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September 22, 2016

Game show theme snippets

In lieu of my usual Mystery fare, this past week I compiled snippets from some of my favorite game show themes. Congrats to game show guru Mandelweb for claiming the top spot, with WooJ and Sharpj picking up the silver and bronze. (Click here for the quiz.)

Never fear, I’m back on track: KW Mystery #20 is now open. (It’s actually the 19th in the series, but for some reason I forgot how to count.) It closes Sunday evening; it’s already got a lot of entries in its first 6 hours.

If you’re all set, let’s get ready to…


Question 1

Name the show.


The waka-waka funk sound should have given this one away.

On another note, I’m a Charles Nelson Reilly guy; which panelist are you?

Question 2

Name the show.


By far the highest get rate of the group; I guess a lot of you also skipped school to watch it.

Also of note: wasn’t Rod Roddy the man? For a brief period I thought he and my dad were the same person, almost entirely because of their similar glasses.

Question 3

Name the show.


The first ‘stopper’ in the field goes to Scrabble, the brilliant Chuck Woolery-hosted adaptation (some might say bastardization) of the board game. If you haven’t seen this show, it’s definitely worth a go on YouTube; unfortunately, reruns don’t air on TV all that often.

Question 4

Name the show.


Speaking of brilliant shows: the all-too-short-lived Blockbusters falls in this category as well. It was a take on the board game Hex, created by game theory maestro John Nash, in which players try to connect a chain of their own color across the board.

The rub: players could only claim a hexagonal cell by answering a trivia question with a word starting with a specific letter. The further rub: the original Blockbusters was two-on-one, with the “family pair” needing to get five in a row against the solo player’s four. (This negated any first-mover advantage of the original Hex game.)

Question 5

Name the show. You must be specific.


If you’ve seen Super Password a few times, it’s likely you associate the key change I selected here with the “evolution” from Password to the beefed-up version.

This show aired around the same time as Dick Clark’s $25,000 Pyramid, which meant there was a lot of great crossover in terms of celebrities.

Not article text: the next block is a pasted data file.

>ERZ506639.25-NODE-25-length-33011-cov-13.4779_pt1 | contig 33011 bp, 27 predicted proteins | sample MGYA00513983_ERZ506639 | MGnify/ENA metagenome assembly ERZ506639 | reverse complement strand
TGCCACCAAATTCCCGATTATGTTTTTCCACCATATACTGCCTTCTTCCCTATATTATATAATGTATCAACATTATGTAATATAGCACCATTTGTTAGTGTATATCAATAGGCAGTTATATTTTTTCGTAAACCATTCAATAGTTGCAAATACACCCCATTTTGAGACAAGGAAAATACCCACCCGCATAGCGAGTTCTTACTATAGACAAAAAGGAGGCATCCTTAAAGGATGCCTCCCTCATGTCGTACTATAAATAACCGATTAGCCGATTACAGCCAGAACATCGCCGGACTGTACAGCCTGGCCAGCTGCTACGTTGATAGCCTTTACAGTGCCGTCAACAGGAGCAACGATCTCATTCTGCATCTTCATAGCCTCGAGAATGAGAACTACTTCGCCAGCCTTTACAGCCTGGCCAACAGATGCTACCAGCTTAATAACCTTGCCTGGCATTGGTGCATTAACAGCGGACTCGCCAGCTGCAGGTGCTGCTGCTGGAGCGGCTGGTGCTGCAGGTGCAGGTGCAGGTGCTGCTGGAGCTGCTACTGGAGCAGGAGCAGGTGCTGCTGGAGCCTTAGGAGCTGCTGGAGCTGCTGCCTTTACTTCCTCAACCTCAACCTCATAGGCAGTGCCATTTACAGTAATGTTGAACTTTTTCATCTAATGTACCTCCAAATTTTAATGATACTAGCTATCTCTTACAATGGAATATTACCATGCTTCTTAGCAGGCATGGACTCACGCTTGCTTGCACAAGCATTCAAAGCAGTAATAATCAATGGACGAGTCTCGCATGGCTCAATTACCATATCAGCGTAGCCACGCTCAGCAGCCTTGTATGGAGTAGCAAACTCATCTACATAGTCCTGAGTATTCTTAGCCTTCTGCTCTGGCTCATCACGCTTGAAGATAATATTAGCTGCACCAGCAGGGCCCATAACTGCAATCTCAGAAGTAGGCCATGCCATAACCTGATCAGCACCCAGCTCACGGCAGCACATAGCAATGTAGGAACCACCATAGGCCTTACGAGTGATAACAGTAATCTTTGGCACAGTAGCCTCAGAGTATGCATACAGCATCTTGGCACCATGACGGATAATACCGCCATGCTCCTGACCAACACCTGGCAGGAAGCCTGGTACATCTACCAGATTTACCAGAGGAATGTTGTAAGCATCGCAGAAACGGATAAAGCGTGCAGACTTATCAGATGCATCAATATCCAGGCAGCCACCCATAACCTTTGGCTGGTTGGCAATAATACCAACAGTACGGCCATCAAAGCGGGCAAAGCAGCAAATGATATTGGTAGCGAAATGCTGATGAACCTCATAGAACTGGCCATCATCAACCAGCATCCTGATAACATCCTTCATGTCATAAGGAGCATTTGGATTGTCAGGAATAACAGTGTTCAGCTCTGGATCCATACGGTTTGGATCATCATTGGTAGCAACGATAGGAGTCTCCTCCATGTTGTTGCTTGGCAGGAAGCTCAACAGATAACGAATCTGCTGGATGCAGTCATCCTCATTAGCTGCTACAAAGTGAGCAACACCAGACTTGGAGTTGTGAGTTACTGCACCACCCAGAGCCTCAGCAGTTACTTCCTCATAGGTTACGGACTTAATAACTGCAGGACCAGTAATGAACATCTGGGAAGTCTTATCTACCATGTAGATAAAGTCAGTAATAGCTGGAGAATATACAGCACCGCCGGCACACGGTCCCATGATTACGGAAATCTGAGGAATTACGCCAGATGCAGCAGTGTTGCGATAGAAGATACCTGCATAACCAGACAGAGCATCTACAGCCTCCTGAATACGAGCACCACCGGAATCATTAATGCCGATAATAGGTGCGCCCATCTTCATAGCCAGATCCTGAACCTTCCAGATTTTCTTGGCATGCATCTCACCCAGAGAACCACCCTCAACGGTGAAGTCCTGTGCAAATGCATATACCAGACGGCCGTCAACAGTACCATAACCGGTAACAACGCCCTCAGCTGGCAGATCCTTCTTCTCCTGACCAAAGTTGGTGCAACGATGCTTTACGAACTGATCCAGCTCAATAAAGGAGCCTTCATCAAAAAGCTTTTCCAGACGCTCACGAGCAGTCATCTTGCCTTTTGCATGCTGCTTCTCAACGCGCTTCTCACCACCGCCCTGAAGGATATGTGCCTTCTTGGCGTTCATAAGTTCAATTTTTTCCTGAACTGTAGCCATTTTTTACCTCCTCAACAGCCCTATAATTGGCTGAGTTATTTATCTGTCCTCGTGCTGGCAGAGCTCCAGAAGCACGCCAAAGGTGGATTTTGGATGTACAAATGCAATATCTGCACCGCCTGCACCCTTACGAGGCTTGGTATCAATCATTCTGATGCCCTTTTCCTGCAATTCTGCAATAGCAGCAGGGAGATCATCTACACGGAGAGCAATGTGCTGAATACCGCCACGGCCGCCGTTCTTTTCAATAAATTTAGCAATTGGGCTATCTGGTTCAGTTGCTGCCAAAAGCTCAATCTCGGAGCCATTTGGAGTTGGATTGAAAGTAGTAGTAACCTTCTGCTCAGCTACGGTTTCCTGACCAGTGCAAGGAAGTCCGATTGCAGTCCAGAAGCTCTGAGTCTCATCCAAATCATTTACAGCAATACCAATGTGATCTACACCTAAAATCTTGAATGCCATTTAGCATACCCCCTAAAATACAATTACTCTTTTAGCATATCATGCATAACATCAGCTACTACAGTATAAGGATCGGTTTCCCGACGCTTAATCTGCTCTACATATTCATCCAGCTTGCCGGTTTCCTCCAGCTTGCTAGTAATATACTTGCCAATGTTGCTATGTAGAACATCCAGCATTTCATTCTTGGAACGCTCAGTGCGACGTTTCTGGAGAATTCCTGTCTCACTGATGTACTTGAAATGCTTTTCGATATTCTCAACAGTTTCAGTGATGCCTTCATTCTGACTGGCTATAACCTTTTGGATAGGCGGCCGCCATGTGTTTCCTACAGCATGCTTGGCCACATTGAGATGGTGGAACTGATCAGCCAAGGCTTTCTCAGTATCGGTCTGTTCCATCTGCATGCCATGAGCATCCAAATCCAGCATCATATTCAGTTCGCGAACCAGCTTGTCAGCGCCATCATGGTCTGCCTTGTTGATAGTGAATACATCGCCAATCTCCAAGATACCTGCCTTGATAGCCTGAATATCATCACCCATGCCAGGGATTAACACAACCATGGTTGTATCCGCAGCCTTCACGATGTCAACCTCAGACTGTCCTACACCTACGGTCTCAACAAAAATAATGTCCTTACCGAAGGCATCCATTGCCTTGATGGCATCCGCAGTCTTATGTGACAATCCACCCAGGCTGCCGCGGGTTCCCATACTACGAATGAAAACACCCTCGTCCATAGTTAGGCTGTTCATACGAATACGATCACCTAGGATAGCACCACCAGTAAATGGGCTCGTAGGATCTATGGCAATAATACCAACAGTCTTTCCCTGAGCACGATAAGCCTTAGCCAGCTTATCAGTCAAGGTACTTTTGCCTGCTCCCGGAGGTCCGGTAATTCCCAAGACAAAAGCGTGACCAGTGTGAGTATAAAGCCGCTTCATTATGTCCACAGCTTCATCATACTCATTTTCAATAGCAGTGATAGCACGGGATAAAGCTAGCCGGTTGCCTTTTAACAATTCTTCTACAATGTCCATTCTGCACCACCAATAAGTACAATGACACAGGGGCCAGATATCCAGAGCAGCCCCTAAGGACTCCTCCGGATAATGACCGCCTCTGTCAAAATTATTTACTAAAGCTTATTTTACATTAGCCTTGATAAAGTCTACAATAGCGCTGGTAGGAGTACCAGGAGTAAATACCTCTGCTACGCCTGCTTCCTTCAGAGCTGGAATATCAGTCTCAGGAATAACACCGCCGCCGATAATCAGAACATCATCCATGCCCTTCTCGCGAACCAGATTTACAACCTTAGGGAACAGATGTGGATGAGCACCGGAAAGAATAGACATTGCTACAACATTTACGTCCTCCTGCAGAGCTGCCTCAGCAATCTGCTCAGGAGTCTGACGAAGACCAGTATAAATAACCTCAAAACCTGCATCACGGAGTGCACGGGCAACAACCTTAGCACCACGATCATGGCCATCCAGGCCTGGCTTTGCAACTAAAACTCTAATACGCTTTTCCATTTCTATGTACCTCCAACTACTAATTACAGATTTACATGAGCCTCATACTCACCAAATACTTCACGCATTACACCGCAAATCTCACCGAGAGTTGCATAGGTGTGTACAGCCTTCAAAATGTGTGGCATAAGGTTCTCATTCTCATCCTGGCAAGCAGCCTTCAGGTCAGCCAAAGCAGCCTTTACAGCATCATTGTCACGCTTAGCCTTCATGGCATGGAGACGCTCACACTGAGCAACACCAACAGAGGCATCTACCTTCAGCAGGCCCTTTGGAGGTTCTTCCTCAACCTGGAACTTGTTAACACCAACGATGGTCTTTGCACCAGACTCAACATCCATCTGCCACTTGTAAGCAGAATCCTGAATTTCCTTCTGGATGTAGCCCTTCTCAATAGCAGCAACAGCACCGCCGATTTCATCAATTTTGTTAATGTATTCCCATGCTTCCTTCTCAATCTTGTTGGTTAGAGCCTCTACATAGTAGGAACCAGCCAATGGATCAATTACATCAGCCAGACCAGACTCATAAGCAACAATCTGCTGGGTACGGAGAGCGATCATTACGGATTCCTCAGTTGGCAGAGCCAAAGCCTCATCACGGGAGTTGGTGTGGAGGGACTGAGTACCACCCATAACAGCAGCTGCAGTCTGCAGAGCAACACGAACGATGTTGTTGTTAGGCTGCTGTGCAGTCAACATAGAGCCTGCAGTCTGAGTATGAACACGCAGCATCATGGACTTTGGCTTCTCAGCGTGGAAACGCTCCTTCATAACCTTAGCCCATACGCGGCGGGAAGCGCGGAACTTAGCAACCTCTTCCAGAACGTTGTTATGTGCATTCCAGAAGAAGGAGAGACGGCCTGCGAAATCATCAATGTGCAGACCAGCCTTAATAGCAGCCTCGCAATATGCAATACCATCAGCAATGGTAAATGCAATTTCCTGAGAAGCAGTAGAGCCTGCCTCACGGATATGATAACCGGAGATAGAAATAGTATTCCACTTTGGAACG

Question 6

Name the show.


BRING BACK THE ORIGINAL THEME! How bad-ass is it to kick off the Tournament of Champions final with this heart-pounding arrangement?

Question 7

Name the show.




When I was very little, there was a store near my family’s home that was shaped like a barn. Between the bluegrass music and the “X” patterns on the outside (you know, like these), I came to know it as the Feud Store.

Question 8

Name the show.


This was the original Pat Sajak theme, called “Changing Keys”. It survived with modifications until 1997, when Wheel went even jazzier.

Question 9

Name either show.


I’m sure the either gave it away to two or three of you.

Double Dare was an early Alex Trebek entry, lasting just one season on CBS (1976-1977). If you’ve ever played a “countdown round” at bar trivia, you’ll get the gist of this show quite quickly. It was very useful for learning obscure trivia about well-known people, places, and things.

(Or well-known at the time, anyway – I’m embarrassed to admit that I’d never heard of the first guy on this episode. Learning experience…)

The theme was then repurposed for Card Sharks, hosted by Jim Perry, which lasted for three seasons in its original run. The snippet I used was often heard after the “Money Cards” bonus round.

Question 10

Name the show.


Press Your Luck was my first favorite game show when I was a kid, and I’ll still always make time for it now – particularly when I’m the one yelling “Big Bucks! No Whammies!” and there’s a trip to freakin’ SPACE on the board.

I’ve learned that PYL is a lightning rod in the game show community – a lot of people love it, but some hate it with a passion. I love it for a couple of reasons. First, it requires a level of strategy (and comprehension of numbers on the fly) far beyond almost all other game shows; second, and perhaps more broadly applicable, the exciting endings are really, reallyreally exciting. I’m talking edge-of-your-seat, quivering-a-little, mouth-agape exciting.

Here’s my favorite episode, in part because Steve’s catchphrase(?) pre-dates the Dean Scream (and its NSFW Chappelle treatment) by two decades. If you’re not biting your fingers by the end, check your pulse.

Question 11

Name the show.


I pulled this from what appears to be the British version of the theme, but I am certain I recall this very same passage from the original Regis version. Great pump-up music.

Question 12

Name the show.


Ah, yes. The best game show of all time. I was shocked to see only 1/3 of the field got this one – but, then again, it was intentionally tricky.

  1. The British “Blockbusters” theme blows the American one out of the water. (And it ran 11 years there!)

    • If by “blows it out of the water” you actually meant “is the cheesiest 80s intro I’ve ever seen”, then I agree

What do you think?